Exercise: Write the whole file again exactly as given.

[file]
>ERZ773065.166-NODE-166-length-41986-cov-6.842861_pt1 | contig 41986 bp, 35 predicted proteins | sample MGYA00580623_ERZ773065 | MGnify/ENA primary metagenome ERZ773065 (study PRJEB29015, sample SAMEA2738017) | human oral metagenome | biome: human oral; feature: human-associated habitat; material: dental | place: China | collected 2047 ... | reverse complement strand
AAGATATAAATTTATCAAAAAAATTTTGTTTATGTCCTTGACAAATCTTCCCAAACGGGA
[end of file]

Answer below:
>ERZ773065.166-NODE-166-length-41986-cov-6.842861_pt1 | contig 41986 bp, 35 predicted proteins | sample MGYA00580623_ERZ773065 | MGnify/ENA primary metagenome ERZ773065 (study PRJEB29015, sample SAMEA2738017) | human oral metagenome | biome: human oral; feature: human-associated habitat; material: dental | place: China | collected 2047 ... | reverse complement strand
AAGATATAAATTTATCAAAAAAATTTTGTTTATGTCCTTGACAAATCTTCCCAAACGGGA